Monday, May 2, 2011

On Swarming

swarm catcher kit
our swarm catching box!
There's a lot to talk about this time of year. But we'll restrain ourselves for now and get this post started with some pretty exciting news.  We caught a swarm!  And not just extracted one like Grant did last week--where he propped a ladder up to a tree and shook a bunch of bees from a branch into a box (not to downplay how much fun that was...) No, this one came to us.

But first, let's talk a minute about what a swarm is.  It is the time of year where bees are wont to do this sort of thing, so as our neighbors, it is important that you understand it a bit.  Swarming is a natural part of bees' life cycle:  it's how they, as a colony, reproduce (it doesn't take long to realize that the real organism with honeybees is the colony, not the bee).  And just like any living thing, bees are strongly motivated to do so.  As a beekeeper, you want other hives to swarm (so you can harvest them) and you try your damnedest to prevent yours from doing so.  That's a lot of bees to gain or lose.

capped queen cell
capped queen cell
So this is the process.   The influx of pollen and nectar in the early spring flow gives the bees confidence that an offshoot colony could survive, so they go for it.   The queen pushes into overdrive egg-laying and the workers, when the time is right, rear a new queen.  Yup, the workers make a queen.  First, they build 'queen cups,' or slightly larger cells that extend beyond the normal profile of the comb.  When a queen lays an egg in this cup, the workers feed it royal jelly (which they make).  All larva receive some royal jelly as they develop, but queens receive continuous and copious amounts of it through their entire larval and pupating life.  It's what makes a queen a queen.

Several cells will get this treatment, as insurance.  The eggs destined to be queens hatch, eat the royal jelly as larvae, pupate, get sealed into their cell by the workers, and eat more royal jelly.  Despite the fact that the queen is a significantly larger bee, with a much longer lifespan, her adolescence lasts a significantly shorter time than either workers or drones (16ish days vs. 21ish days for workers and 24ish days for drones).  This is most assuredly because when a queen is needed, she's NEEDED; she's the sole egg-layer for the entire colony.  Yup, that royal jelly is really something.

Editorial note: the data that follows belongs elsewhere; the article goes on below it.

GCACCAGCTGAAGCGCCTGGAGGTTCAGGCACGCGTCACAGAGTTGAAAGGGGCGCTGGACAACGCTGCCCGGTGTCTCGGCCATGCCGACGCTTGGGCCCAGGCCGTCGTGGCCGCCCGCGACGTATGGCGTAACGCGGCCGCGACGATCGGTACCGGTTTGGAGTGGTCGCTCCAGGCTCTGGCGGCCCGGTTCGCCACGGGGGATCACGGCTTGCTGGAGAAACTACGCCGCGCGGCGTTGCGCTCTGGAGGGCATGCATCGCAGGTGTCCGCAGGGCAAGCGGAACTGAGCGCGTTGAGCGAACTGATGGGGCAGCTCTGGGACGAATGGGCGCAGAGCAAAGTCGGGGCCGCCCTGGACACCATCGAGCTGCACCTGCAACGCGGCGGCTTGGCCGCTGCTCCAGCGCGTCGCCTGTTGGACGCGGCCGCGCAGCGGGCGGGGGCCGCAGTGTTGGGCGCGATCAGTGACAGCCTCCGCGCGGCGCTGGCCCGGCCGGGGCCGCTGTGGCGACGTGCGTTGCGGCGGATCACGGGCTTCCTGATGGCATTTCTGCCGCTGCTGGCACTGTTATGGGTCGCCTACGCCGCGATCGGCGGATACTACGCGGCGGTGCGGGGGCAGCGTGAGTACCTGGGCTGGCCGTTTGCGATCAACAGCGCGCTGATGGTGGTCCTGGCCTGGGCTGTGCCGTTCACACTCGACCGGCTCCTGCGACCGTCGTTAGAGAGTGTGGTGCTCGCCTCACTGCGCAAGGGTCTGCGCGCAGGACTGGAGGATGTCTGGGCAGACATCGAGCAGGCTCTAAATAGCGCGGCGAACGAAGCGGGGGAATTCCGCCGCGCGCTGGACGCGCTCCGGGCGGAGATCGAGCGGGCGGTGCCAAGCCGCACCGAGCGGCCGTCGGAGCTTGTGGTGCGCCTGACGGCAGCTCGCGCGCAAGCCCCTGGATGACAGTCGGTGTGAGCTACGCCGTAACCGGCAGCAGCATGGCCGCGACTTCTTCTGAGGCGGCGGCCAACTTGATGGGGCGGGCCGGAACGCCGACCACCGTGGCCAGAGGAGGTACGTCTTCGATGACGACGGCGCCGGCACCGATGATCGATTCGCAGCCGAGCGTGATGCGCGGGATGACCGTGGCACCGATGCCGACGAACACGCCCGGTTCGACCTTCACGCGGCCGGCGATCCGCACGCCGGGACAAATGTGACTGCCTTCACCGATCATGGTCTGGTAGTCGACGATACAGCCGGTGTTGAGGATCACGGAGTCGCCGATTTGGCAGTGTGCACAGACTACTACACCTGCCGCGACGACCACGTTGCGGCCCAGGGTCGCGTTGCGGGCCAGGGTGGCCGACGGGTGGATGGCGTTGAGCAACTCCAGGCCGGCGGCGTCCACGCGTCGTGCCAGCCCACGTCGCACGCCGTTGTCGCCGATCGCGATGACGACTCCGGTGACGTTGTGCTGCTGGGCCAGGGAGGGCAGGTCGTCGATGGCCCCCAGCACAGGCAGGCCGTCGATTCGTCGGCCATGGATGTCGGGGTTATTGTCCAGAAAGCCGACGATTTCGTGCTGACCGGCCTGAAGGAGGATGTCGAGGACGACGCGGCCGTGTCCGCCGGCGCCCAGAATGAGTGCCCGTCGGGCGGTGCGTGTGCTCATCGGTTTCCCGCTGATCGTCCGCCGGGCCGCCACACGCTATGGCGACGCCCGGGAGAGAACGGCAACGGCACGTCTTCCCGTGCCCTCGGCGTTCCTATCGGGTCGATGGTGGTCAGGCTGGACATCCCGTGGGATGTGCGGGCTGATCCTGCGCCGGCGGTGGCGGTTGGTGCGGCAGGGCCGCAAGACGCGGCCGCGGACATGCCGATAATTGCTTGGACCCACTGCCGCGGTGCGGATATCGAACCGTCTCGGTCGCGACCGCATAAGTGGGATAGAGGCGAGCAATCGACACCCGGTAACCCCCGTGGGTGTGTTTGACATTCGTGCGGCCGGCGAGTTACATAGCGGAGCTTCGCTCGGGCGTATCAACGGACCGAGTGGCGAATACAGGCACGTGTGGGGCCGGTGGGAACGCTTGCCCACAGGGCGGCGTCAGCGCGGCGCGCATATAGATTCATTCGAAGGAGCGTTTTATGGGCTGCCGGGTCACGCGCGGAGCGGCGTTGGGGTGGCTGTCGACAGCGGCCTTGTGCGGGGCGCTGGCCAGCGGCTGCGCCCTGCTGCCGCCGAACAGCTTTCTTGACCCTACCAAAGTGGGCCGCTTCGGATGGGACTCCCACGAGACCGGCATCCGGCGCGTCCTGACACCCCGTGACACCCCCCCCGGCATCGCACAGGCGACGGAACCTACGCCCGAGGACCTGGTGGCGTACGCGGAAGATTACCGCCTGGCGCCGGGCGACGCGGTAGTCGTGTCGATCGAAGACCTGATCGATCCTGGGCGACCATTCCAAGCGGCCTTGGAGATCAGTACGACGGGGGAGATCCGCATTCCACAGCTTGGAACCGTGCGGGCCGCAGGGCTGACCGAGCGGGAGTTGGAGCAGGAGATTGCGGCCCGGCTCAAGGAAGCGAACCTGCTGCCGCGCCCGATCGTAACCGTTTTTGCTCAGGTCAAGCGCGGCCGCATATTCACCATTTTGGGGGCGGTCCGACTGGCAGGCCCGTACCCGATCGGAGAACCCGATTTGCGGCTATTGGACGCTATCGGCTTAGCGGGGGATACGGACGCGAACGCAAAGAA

a proper home
subbed a proper medium  hive body

Once one or a few queen cells are capped, theoretically, the old queen will swarm with a sizable chunk of the bees in the colony, leaving the first pupating queen to emerge as the new matriarch (the first one will sting the remaining cells, killing them; if two emerge simultaneously, they duke it out).  The old queen and the group of bees that leave with her...that's a swarm.  They are looking for a new home.  Because they don't have one yet, they have nothing to defend.  Without a home, they are docile.  This is important for folks to remember about swarms and  the nature of bees.  They don't want to sting you unless they really think you pose a threat to the colony.  The act of stinging kills the bee, so it is therefore an act of hive defense, not self defense.

swarm queen
we marked the swarm's queen
A swarm doesn't know where its new home will be when it leaves, so it will often camp out in a temporary location for a while (often in a tree).  Scout bees will shoot off and scope out prospective homes.  When one returns with a good location in mind, she'll signal the other bees via the waggle dance, and the swarm will move on it.  It is in this staging area where they are most desirable and easiest to gather.  This is the kind of swarm that Grant collected in the previous post from the upper boughs of a pine tree.

So, how does one catch a swarm without going through this 'harvesting' process? We set out a wooden box with frames and a little bit of lemongrass oil (the lemongrass oil is actually very similar to the scent produced by a bee's nasanov gland, which communicates a hive's location to other members of the colony).  Basically, we wanted to just the sort of habitat a bee would look for. A scout bee from a swarm found our box and convinced the colony that she'd found the best new home.

So now we have a new hive.  With local, survivor genetics from a proven queen.  And what a queen she is.  I think anyone can appreciate an abdomen like that!

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